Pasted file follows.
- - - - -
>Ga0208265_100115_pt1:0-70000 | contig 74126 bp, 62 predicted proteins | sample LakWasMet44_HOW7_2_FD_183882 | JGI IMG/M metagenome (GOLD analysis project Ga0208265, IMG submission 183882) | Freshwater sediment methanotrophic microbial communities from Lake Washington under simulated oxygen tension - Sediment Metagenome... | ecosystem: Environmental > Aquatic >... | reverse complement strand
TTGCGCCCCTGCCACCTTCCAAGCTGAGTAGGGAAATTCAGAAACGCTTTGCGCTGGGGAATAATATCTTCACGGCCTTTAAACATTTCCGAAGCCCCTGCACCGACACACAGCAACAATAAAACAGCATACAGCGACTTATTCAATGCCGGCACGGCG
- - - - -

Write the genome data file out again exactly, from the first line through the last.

>Ga0208265_100115_pt1:0-70000 | contig 74126 bp, 62 predicted proteins | sample LakWasMet44_HOW7_2_FD_183882 | JGI IMG/M metagenome (GOLD analysis project Ga0208265, IMG submission 183882) | Freshwater sediment methanotrophic microbial communities from Lake Washington under simulated oxygen tension - Sediment Metagenome... | ecosystem: Environmental > Aquatic >... | reverse complement strand
TTGCGCCCCTGCCACCTTCCAAGCTGAGTAGGGAAATTCAGAAACGCTTTGCGCTGGGGAATAATATCTTCACGGCCTTTAAACATTTCCGAAGCCCCTGCACCGACACACAGCAACAATAAAACAGCATACAGCGACTTATTCAATGCCGGCACGGCG